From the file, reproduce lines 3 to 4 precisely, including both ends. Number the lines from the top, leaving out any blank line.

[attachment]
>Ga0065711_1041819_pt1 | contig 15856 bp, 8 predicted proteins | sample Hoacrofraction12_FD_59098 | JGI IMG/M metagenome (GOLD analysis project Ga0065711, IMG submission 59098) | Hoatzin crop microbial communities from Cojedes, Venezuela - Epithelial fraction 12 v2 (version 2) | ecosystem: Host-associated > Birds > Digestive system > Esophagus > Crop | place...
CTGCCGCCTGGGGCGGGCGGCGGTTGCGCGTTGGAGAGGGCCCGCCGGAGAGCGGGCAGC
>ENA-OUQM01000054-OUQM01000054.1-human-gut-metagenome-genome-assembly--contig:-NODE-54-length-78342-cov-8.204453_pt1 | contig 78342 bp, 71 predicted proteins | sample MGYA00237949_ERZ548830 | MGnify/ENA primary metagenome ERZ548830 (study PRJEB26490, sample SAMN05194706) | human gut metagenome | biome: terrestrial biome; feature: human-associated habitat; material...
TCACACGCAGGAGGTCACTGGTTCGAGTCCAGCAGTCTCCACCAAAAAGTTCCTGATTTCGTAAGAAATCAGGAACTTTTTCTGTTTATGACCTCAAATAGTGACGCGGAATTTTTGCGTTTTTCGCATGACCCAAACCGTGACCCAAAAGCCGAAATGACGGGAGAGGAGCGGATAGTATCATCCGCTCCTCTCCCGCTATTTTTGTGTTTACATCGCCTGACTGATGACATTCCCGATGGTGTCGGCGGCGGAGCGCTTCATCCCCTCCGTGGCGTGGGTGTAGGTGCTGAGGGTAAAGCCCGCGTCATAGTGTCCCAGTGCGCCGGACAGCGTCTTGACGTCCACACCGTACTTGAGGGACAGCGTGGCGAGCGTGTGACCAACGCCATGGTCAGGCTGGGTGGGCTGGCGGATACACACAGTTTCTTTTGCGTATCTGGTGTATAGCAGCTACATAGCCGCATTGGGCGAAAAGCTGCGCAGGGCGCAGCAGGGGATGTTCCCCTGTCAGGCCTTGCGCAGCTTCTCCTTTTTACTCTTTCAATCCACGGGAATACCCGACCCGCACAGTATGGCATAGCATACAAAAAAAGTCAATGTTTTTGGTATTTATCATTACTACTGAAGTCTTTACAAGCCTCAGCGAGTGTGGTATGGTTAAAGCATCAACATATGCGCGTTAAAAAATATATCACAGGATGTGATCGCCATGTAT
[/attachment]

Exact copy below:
>ENA-OUQM01000054-OUQM01000054.1-human-gut-metagenome-genome-assembly--contig:-NODE-54-length-78342-cov-8.204453_pt1 | contig 78342 bp, 71 predicted proteins | sample MGYA00237949_ERZ548830 | MGnify/ENA primary metagenome ERZ548830 (study PRJEB26490, sample SAMN05194706) | human gut metagenome | biome: terrestrial biome; feature: human-associated habitat; material...
TCACACGCAGGAGGTCACTGGTTCGAGTCCAGCAGTCTCCACCAAAAAGTTCCTGATTTCGTAAGAAATCAGGAACTTTTTCTGTTTATGACCTCAAATAGTGACGCGGAATTTTTGCGTTTTTCGCATGACCCAAACCGTGACCCAAAAGCCGAAATGACGGGAGAGGAGCGGATAGTATCATCCGCTCCTCTCCCGCTATTTTTGTGTTTACATCGCCTGACTGATGACATTCCCGATGGTGTCGGCGGCGGAGCGCTTCATCCCCTCCGTGGCGTGGGTGTAGGTGCTGAGGGTAAAGCCCGCGTCATAGTGTCCCAGTGCGCCGGACAGCGTCTTGACGTCCACACCGTACTTGAGGGACAGCGTGGCGAGCGTGTGACCAACGCCATGGTCAGGCTGGGTGGGCTGGCGGATACACACAGTTTCTTTTGCGTATCTGGTGTATAGCAGCTACATAGCCGCATTGGGCGAAAAGCTGCGCAGGGCGCAGCAGGGGATGTTCCCCTGTCAGGCCTTGCGCAGCTTCTCCTTTTTACTCTTTCAATCCACGGGAATACCCGACCCGCACAGTATGGCATAGCATACAAAAAAAGTCAATGTTTTTGGTATTTATCATTACTACTGAAGTCTTTACAAGCCTCAGCGAGTGTGGTATGGTTAAAGCATCAACATATGCGCGTTAAAAAATATATCACAGGATGTGATCGCCATGTAT